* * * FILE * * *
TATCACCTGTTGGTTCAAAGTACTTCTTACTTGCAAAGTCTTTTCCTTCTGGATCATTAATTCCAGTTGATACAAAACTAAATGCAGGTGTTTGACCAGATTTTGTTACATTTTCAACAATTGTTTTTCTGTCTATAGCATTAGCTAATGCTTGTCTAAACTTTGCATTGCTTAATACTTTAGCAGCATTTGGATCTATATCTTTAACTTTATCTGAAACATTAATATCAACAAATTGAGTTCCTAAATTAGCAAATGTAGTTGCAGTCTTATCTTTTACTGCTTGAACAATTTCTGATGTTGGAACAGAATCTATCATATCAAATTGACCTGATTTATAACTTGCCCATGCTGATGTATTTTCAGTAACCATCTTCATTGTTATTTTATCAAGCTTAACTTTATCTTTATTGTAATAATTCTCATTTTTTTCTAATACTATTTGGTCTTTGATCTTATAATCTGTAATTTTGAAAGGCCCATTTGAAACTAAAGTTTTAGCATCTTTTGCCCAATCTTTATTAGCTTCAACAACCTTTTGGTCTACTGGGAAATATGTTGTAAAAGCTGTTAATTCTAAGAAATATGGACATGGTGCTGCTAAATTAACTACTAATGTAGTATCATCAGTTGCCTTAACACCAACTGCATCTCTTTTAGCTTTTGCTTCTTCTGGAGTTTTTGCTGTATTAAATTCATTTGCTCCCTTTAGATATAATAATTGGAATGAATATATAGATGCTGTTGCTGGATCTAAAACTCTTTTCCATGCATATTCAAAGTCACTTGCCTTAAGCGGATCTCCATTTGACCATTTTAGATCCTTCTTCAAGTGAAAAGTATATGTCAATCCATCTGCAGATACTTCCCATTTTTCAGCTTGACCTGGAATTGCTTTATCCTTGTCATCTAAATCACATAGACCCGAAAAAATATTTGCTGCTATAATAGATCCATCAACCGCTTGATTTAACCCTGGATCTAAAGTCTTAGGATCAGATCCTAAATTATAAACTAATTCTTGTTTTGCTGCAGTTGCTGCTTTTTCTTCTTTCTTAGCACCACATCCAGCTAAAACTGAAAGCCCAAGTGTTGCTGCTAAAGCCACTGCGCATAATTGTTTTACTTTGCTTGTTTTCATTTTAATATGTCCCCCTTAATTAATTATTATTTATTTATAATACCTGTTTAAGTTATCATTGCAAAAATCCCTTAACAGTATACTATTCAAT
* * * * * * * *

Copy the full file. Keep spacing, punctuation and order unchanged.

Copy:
TATCACCTGTTGGTTCAAAGTACTTCTTACTTGCAAAGTCTTTTCCTTCTGGATCATTAATTCCAGTTGATACAAAACTAAATGCAGGTGTTTGACCAGATTTTGTTACATTTTCAACAATTGTTTTTCTGTCTATAGCATTAGCTAATGCTTGTCTAAACTTTGCATTGCTTAATACTTTAGCAGCATTTGGATCTATATCTTTAACTTTATCTGAAACATTAATATCAACAAATTGAGTTCCTAAATTAGCAAATGTAGTTGCAGTCTTATCTTTTACTGCTTGAACAATTTCTGATGTTGGAACAGAATCTATCATATCAAATTGACCTGATTTATAACTTGCCCATGCTGATGTATTTTCAGTAACCATCTTCATTGTTATTTTATCAAGCTTAACTTTATCTTTATTGTAATAATTCTCATTTTTTTCTAATACTATTTGGTCTTTGATCTTATAATCTGTAATTTTGAAAGGCCCATTTGAAACTAAAGTTTTAGCATCTTTTGCCCAATCTTTATTAGCTTCAACAACCTTTTGGTCTACTGGGAAATATGTTGTAAAAGCTGTTAATTCTAAGAAATATGGACATGGTGCTGCTAAATTAACTACTAATGTAGTATCATCAGTTGCCTTAACACCAACTGCATCTCTTTTAGCTTTTGCTTCTTCTGGAGTTTTTGCTGTATTAAATTCATTTGCTCCCTTTAGATATAATAATTGGAATGAATATATAGATGCTGTTGCTGGATCTAAAACTCTTTTCCATGCATATTCAAAGTCACTTGCCTTAAGCGGATCTCCATTTGACCATTTTAGATCCTTCTTCAAGTGAAAAGTATATGTCAATCCATCTGCAGATACTTCCCATTTTTCAGCTTGACCTGGAATTGCTTTATCCTTGTCATCTAAATCACATAGACCCGAAAAAATATTTGCTGCTATAATAGATCCATCAACCGCTTGATTTAACCCTGGATCTAAAGTCTTAGGATCAGATCCTAAATTATAAACTAATTCTTGTTTTGCTGCAGTTGCTGCTTTTTCTTCTTTCTTAGCACCACATCCAGCTAAAACTGAAAGCCCAAGTGTTGCTGCTAAAGCCACTGCGCATAATTGTTTTACTTTGCTTGTTTTCATTTTAATATGTCCCCCTTAATTAATTATTATTTATTTATAATACCTGTTTAAGTTATCATTGCAAAAATCCCTTAACAGTATACTATTCAAT